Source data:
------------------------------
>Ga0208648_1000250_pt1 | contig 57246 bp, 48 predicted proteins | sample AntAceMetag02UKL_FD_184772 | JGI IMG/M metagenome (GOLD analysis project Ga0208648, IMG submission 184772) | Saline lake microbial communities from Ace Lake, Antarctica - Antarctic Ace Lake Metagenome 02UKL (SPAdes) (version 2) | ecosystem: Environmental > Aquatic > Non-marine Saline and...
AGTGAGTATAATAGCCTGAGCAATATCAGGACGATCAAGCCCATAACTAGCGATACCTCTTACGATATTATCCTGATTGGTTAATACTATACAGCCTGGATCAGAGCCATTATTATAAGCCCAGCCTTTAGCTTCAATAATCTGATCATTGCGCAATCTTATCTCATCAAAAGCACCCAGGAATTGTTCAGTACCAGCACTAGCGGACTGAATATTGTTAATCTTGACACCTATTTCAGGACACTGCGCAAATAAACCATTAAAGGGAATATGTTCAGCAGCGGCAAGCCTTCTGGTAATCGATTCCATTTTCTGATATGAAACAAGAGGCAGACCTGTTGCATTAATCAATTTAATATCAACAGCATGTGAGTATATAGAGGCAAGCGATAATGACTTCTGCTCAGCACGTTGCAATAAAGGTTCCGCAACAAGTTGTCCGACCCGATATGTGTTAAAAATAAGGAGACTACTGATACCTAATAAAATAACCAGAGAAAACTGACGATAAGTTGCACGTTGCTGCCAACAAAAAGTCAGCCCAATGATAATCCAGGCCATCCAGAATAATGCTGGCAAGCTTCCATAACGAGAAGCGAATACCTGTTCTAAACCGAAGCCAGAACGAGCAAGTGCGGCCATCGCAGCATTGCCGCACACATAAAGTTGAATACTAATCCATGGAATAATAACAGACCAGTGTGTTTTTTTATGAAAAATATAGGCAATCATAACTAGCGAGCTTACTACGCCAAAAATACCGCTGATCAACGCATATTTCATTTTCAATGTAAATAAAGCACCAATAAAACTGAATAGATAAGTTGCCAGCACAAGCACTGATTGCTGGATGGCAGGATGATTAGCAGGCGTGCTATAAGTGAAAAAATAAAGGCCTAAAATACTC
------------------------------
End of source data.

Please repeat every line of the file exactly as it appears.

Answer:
>Ga0208648_1000250_pt1 | contig 57246 bp, 48 predicted proteins | sample AntAceMetag02UKL_FD_184772 | JGI IMG/M metagenome (GOLD analysis project Ga0208648, IMG submission 184772) | Saline lake microbial communities from Ace Lake, Antarctica - Antarctic Ace Lake Metagenome 02UKL (SPAdes) (version 2) | ecosystem: Environmental > Aquatic > Non-marine Saline and...
AGTGAGTATAATAGCCTGAGCAATATCAGGACGATCAAGCCCATAACTAGCGATACCTCTTACGATATTATCCTGATTGGTTAATACTATACAGCCTGGATCAGAGCCATTATTATAAGCCCAGCCTTTAGCTTCAATAATCTGATCATTGCGCAATCTTATCTCATCAAAAGCACCCAGGAATTGTTCAGTACCAGCACTAGCGGACTGAATATTGTTAATCTTGACACCTATTTCAGGACACTGCGCAAATAAACCATTAAAGGGAATATGTTCAGCAGCGGCAAGCCTTCTGGTAATCGATTCCATTTTCTGATATGAAACAAGAGGCAGACCTGTTGCATTAATCAATTTAATATCAACAGCATGTGAGTATATAGAGGCAAGCGATAATGACTTCTGCTCAGCACGTTGCAATAAAGGTTCCGCAACAAGTTGTCCGACCCGATATGTGTTAAAAATAAGGAGACTACTGATACCTAATAAAATAACCAGAGAAAACTGACGATAAGTTGCACGTTGCTGCCAACAAAAAGTCAGCCCAATGATAATCCAGGCCATCCAGAATAATGCTGGCAAGCTTCCATAACGAGAAGCGAATACCTGTTCTAAACCGAAGCCAGAACGAGCAAGTGCGGCCATCGCAGCATTGCCGCACACATAAAGTTGAATACTAATCCATGGAATAATAACAGACCAGTGTGTTTTTTTATGAAAAATATAGGCAATCATAACTAGCGAGCTTACTACGCCAAAAATACCGCTGATCAACGCATATTTCATTTTCAATGTAAATAAAGCACCAATAAAACTGAATAGATAAGTTGCCAGCACAAGCACTGATTGCTGGATGGCAGGATGATTAGCAGGCGTGCTATAAGTGAAAAAATAAAGGCCTAAAATACTC